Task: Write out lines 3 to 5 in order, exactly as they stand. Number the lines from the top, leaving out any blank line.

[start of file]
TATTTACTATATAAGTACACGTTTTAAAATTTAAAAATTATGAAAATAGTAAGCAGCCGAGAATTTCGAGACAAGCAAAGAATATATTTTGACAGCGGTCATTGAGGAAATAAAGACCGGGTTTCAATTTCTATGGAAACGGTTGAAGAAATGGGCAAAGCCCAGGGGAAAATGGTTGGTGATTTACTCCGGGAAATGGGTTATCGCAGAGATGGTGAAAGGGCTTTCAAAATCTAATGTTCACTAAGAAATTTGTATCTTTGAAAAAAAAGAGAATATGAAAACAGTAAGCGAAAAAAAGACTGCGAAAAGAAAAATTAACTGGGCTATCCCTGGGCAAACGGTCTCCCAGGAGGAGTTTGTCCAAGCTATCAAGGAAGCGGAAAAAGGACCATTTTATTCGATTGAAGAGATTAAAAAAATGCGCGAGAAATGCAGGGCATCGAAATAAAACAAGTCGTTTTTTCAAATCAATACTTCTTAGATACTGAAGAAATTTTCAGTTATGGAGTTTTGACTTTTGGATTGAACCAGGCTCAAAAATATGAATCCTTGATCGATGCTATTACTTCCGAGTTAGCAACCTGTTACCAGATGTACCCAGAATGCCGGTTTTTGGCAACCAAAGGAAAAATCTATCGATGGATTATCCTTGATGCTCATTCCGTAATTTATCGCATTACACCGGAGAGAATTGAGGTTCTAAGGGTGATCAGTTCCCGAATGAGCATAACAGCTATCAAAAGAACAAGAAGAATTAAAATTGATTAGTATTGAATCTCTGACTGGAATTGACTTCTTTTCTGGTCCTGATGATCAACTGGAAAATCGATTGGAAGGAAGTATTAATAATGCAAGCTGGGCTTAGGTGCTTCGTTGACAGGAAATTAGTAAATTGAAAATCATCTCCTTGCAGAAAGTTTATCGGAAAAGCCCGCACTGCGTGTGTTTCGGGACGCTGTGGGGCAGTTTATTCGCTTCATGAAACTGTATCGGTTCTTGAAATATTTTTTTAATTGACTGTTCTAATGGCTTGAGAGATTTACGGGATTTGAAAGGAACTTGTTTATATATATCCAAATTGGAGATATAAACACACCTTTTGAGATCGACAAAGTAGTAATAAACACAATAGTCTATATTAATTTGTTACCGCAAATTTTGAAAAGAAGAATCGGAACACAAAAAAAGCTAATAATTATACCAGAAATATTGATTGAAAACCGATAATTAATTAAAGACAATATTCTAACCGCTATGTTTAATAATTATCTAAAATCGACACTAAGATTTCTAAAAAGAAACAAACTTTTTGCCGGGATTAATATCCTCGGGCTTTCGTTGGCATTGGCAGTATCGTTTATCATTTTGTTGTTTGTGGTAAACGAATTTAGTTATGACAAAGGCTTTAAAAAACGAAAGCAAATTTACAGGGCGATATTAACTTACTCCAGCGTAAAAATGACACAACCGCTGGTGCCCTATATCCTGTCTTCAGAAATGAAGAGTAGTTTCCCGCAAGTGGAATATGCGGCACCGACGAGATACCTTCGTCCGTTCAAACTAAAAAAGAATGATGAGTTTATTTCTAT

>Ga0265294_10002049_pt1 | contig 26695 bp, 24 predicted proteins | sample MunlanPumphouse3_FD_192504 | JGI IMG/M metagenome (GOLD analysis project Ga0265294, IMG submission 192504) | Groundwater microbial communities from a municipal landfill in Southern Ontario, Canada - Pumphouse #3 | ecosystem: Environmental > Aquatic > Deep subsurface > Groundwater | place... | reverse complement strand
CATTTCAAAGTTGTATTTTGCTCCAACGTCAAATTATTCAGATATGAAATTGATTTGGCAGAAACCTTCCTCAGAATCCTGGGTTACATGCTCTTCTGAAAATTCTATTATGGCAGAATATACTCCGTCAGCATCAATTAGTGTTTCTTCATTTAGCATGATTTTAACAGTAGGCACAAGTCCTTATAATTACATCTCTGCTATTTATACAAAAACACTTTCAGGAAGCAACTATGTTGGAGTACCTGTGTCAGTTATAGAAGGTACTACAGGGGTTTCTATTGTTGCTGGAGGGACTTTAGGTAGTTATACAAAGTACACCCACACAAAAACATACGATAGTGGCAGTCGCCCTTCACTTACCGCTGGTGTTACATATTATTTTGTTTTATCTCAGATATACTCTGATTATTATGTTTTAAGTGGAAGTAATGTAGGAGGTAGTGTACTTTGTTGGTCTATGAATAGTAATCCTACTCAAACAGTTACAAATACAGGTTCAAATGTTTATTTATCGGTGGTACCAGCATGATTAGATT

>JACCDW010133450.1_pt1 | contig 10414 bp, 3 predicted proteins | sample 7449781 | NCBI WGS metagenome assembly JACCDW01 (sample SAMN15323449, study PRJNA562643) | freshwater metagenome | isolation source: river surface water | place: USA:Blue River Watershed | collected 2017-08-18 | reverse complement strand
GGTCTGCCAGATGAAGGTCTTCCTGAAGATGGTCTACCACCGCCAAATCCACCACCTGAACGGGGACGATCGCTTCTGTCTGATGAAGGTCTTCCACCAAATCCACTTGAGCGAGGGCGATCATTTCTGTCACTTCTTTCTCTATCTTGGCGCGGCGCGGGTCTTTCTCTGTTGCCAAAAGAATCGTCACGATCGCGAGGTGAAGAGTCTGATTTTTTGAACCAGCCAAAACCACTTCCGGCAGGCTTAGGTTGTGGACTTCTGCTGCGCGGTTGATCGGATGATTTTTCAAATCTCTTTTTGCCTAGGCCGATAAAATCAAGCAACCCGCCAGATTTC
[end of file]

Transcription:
CATTTCAAAGTTGTATTTTGCTCCAACGTCAAATTATTCAGATATGAAATTGATTTGGCAGAAACCTTCCTCAGAATCCTGGGTTACATGCTCTTCTGAAAATTCTATTATGGCAGAATATACTCCGTCAGCATCAATTAGTGTTTCTTCATTTAGCATGATTTTAACAGTAGGCACAAGTCCTTATAATTACATCTCTGCTATTTATACAAAAACACTTTCAGGAAGCAACTATGTTGGAGTACCTGTGTCAGTTATAGAAGGTACTACAGGGGTTTCTATTGTTGCTGGAGGGACTTTAGGTAGTTATACAAAGTACACCCACACAAAAACATACGATAGTGGCAGTCGCCCTTCACTTACCGCTGGTGTTACATATTATTTTGTTTTATCTCAGATATACTCTGATTATTATGTTTTAAGTGGAAGTAATGTAGGAGGTAGTGTACTTTGTTGGTCTATGAATAGTAATCCTACTCAAACAGTTACAAATACAGGTTCAAATGTTTATTTATCGGTGGTACCAGCATGATTAGATT

>JACCDW010133450.1_pt1 | contig 10414 bp, 3 predicted proteins | sample 7449781 | NCBI WGS metagenome assembly JACCDW01 (sample SAMN15323449, study PRJNA562643) | freshwater metagenome | isolation source: river surface water | place: USA:Blue River Watershed | collected 2017-08-18 | reverse complement strand
GGTCTGCCAGATGAAGGTCTTCCTGAAGATGGTCTACCACCGCCAAATCCACCACCTGAACGGGGACGATCGCTTCTGTCTGATGAAGGTCTTCCACCAAATCCACTTGAGCGAGGGCGATCATTTCTGTCACTTCTTTCTCTATCTTGGCGCGGCGCGGGTCTTTCTCTGTTGCCAAAAGAATCGTCACGATCGCGAGGTGAAGAGTCTGATTTTTTGAACCAGCCAAAACCACTTCCGGCAGGCTTAGGTTGTGGACTTCTGCTGCGCGGTTGATCGGATGATTTTTCAAATCTCTTTTTGCCTAGGCCGATAAAATCAAGCAACCCGCCAGATTTC